By Catherine Wagley
By Channing Sargent
By L.A. Weekly critics
By Amanda Lewis
By Catherine Wagley
By Carol Cheh
By Keegan Hamilton
By Bill Raden
Proctor, meanwhile, finds himself in a bind, having had a sexual dalliance with Abigail, the woman who now accuses his wife. In order to convince the court of Abigail's tawdry motive - to replace Elizabeth in his family - he has to admit his adultery.
(Sound familiar?) And remember, this is Salem, 1692. There are brandings and lashings at the other end of such a disclosure.
But Proctor is nothing if not a man of principle. He has already come clean with his wife; now, as she languishes in a jail cell, he comes clean with the court. Soon after, Elizabeth is brought in and asked, under oath, whether she knows of any illicit affair committed by her husband. Marshall's Elizabeth sends out harrowing, desperate glances in Proctor's direction, seeking some clue as to what he's told the court, but Danforth orders him to look away. Elizabeth's dilemma, of course, is that she could send her beloved husband to the stocks with the truth, or perjure herself with a lie.
In these scenes, The Crucible dramatizes a callous intrusion of a public morality upon a private one - an intrusion that is driven home when Proctor is commanded to sign his name to a proclamation of "guilt," to be posted in the town. His sworn "confession" will not suffice. It's not enough that they have his soul. They want his name as well.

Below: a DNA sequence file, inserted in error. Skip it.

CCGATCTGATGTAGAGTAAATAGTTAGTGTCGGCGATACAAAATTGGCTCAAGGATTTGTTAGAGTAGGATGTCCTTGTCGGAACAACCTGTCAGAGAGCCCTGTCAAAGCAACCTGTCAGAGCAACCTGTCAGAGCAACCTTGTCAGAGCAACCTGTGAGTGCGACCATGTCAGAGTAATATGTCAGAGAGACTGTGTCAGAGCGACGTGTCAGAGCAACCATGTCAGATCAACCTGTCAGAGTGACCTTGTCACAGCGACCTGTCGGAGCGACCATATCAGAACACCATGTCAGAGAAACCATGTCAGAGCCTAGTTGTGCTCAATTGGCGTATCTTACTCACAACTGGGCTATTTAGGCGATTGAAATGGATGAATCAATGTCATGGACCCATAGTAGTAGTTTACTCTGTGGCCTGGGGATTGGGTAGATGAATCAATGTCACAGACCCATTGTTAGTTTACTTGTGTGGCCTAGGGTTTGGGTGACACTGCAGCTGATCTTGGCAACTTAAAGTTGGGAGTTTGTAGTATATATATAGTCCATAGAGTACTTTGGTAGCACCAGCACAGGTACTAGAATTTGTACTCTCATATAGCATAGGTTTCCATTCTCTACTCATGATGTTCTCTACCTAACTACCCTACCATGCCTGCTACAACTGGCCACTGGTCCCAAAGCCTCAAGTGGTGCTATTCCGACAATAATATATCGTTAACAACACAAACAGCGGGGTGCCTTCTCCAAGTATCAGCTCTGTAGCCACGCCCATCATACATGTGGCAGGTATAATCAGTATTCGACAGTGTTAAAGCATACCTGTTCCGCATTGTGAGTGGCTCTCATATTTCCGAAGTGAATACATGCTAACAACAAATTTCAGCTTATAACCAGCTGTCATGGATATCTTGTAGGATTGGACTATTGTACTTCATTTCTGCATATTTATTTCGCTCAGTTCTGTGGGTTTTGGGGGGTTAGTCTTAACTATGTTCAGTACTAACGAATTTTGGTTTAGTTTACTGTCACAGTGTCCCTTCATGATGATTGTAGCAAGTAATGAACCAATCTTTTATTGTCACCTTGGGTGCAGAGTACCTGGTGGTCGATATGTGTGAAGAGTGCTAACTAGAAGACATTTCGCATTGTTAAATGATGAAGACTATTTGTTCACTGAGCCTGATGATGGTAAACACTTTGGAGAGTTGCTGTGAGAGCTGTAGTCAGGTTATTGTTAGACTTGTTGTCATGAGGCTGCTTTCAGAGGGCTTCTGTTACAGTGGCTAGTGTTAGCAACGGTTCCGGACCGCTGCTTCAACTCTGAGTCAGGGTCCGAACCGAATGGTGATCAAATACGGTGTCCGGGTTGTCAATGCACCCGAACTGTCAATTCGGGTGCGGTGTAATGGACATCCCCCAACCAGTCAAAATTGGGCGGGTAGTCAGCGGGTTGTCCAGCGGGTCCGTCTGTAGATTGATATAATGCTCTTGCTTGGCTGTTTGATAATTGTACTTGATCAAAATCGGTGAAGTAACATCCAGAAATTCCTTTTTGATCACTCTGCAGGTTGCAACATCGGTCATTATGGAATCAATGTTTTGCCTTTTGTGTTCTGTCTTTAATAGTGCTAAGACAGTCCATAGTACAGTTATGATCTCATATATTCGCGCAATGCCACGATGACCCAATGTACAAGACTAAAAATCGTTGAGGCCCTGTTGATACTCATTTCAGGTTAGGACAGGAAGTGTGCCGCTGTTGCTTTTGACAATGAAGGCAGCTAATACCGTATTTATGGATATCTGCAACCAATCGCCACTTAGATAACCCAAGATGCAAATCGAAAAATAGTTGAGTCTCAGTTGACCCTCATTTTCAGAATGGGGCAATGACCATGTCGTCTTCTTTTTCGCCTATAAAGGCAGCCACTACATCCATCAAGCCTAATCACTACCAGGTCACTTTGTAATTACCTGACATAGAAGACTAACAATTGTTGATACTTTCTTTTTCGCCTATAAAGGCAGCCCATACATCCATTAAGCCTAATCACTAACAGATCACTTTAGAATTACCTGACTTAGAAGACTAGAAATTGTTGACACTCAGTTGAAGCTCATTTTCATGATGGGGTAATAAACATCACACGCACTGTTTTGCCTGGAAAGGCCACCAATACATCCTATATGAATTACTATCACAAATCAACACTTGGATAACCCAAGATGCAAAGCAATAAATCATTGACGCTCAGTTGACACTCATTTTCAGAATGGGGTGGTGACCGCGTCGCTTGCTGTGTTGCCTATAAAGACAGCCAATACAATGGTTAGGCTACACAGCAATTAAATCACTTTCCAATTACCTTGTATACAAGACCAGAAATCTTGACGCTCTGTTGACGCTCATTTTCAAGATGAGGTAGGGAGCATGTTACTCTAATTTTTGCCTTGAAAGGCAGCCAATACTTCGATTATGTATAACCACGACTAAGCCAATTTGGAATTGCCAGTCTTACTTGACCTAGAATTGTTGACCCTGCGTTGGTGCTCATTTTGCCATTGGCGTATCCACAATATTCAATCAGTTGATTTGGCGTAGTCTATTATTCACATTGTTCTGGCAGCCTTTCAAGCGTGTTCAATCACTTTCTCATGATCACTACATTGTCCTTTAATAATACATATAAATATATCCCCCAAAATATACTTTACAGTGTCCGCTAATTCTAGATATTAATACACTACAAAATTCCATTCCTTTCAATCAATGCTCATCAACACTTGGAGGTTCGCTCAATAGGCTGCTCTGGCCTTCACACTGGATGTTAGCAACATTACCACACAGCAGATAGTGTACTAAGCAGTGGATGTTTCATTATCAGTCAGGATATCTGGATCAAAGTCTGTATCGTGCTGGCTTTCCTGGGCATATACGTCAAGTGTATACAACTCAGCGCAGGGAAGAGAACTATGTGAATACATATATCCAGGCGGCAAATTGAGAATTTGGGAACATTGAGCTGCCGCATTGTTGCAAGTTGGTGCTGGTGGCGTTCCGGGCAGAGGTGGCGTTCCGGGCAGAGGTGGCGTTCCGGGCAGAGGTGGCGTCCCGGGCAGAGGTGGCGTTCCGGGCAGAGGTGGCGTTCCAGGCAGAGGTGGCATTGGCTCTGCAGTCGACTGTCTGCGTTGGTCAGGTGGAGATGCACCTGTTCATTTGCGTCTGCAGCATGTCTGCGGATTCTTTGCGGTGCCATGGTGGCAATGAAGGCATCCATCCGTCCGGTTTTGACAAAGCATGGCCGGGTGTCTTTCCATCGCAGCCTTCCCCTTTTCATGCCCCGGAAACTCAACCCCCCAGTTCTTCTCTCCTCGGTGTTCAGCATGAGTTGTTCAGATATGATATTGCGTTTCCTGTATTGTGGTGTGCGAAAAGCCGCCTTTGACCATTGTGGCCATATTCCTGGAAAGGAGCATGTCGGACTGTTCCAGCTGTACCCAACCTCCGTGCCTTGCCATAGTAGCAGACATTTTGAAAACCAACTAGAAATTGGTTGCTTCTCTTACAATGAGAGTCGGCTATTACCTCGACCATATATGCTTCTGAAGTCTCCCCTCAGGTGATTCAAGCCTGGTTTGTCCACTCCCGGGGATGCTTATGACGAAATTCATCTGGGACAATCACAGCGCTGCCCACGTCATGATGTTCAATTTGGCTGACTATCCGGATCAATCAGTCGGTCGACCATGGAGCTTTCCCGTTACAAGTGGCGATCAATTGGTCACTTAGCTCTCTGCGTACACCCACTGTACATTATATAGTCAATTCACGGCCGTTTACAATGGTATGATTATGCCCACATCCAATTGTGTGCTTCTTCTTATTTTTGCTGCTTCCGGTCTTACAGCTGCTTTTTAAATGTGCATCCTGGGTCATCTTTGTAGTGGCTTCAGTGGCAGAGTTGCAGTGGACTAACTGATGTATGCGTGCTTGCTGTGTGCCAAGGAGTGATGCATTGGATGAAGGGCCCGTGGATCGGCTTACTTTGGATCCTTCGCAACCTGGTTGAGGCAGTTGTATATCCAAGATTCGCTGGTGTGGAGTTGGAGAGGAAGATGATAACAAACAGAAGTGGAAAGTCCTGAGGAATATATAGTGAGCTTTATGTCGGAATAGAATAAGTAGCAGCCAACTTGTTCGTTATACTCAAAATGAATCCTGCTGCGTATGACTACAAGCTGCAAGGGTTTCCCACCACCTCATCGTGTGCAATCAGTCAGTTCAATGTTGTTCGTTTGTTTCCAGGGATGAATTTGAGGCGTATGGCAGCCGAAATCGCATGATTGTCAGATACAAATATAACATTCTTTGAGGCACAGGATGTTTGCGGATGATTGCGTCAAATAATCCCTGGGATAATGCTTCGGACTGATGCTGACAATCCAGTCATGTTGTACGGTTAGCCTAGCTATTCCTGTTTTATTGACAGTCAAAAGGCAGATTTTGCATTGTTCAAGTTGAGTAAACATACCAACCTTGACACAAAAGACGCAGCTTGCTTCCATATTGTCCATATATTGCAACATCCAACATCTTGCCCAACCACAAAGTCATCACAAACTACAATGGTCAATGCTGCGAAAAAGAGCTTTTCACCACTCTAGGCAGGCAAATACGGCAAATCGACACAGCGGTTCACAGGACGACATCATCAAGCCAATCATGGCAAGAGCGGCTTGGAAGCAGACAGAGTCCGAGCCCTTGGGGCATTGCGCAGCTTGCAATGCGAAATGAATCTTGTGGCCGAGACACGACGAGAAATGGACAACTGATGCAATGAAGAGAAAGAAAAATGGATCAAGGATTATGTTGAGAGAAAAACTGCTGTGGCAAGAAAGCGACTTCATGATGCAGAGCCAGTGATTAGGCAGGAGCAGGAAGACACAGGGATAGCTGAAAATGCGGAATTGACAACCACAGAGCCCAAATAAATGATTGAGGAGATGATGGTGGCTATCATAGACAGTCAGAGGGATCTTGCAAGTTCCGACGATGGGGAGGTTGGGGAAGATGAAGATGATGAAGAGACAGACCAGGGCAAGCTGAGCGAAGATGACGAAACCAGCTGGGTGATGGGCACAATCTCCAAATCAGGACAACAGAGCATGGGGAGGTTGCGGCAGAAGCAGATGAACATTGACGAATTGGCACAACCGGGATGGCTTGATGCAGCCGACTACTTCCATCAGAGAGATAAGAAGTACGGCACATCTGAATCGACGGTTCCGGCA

Lefave's thunderous portrayal of John Proctor is emblematic of director Ellen Geer's tone. He rubs his hands together with a force that leaves you wondering if there's any flesh left on them after the show. When not striding across the stage, or through the atmospheric woods that surround the playing area (and lend a certain cinematic grandeur to the event), he stands slightly stooped, arms dangling primatelike, bellowing in a basso profundo, a model of self-assurance. This is a character who aims not to please, but to be heard. On an outdoor stage, that's not a bad idea.
I don't know how they manage at night, but at the Saturday matinees God is the lighting designer, and He does a pretty good job. Still, while the foliage sends down some nice shadows, there's not much to be had in the way of focus. Director Geer compensates by funneling our attention through carefully rendered groupings of people on the effective, if uncredited, multitiered set. To much the same end, Geer sets the action on a scale about a size and a half larger than life - a scale to which the entire ensemble rises, resulting in a fervent and unified production, punctuated by the beautiful choral hymns sung by Pilgrims in the surrounding forest - hymns of solace and praise. Meanwhile, afternoon shade darkens the stage, people keep confessing, and no one is set free.